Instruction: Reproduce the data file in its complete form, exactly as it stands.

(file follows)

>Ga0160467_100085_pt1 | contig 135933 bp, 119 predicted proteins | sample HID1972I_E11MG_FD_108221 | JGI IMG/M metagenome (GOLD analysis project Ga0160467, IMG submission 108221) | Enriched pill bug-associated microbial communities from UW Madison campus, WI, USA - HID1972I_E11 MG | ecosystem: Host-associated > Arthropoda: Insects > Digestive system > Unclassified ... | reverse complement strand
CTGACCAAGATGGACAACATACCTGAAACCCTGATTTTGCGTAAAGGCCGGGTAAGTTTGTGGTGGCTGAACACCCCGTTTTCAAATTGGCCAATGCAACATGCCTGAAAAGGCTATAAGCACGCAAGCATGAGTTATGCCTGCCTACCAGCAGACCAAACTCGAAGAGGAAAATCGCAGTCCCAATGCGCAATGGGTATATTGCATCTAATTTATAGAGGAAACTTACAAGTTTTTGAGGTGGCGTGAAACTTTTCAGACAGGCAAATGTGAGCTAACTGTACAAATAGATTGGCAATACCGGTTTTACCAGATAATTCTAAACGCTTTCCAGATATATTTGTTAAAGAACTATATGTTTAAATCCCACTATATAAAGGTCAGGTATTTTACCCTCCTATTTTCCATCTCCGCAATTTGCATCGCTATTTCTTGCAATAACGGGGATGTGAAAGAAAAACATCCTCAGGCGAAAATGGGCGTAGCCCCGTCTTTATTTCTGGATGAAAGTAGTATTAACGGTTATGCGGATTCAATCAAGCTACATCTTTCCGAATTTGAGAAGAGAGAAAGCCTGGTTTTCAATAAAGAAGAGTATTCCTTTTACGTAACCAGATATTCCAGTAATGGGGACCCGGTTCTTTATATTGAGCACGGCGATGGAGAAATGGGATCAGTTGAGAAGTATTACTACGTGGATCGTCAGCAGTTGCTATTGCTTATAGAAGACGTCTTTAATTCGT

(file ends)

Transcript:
>Ga0160467_100085_pt1 | contig 135933 bp, 119 predicted proteins | sample HID1972I_E11MG_FD_108221 | JGI IMG/M metagenome (GOLD analysis project Ga0160467, IMG submission 108221) | Enriched pill bug-associated microbial communities from UW Madison campus, WI, USA - HID1972I_E11 MG | ecosystem: Host-associated > Arthropoda: Insects > Digestive system > Unclassified ... | reverse complement strand
CTGACCAAGATGGACAACATACCTGAAACCCTGATTTTGCGTAAAGGCCGGGTAAGTTTGTGGTGGCTGAACACCCCGTTTTCAAATTGGCCAATGCAACATGCCTGAAAAGGCTATAAGCACGCAAGCATGAGTTATGCCTGCCTACCAGCAGACCAAACTCGAAGAGGAAAATCGCAGTCCCAATGCGCAATGGGTATATTGCATCTAATTTATAGAGGAAACTTACAAGTTTTTGAGGTGGCGTGAAACTTTTCAGACAGGCAAATGTGAGCTAACTGTACAAATAGATTGGCAATACCGGTTTTACCAGATAATTCTAAACGCTTTCCAGATATATTTGTTAAAGAACTATATGTTTAAATCCCACTATATAAAGGTCAGGTATTTTACCCTCCTATTTTCCATCTCCGCAATTTGCATCGCTATTTCTTGCAATAACGGGGATGTGAAAGAAAAACATCCTCAGGCGAAAATGGGCGTAGCCCCGTCTTTATTTCTGGATGAAAGTAGTATTAACGGTTATGCGGATTCAATCAAGCTACATCTTTCCGAATTTGAGAAGAGAGAAAGCCTGGTTTTCAATAAAGAAGAGTATTCCTTTTACGTAACCAGATATTCCAGTAATGGGGACCCGGTTCTTTATATTGAGCACGGCGATGGAGAAATGGGATCAGTTGAGAAGTATTACTACGTGGATCGTCAGCAGTTGCTATTGCTTATAGAAGACGTCTTTAATTCGT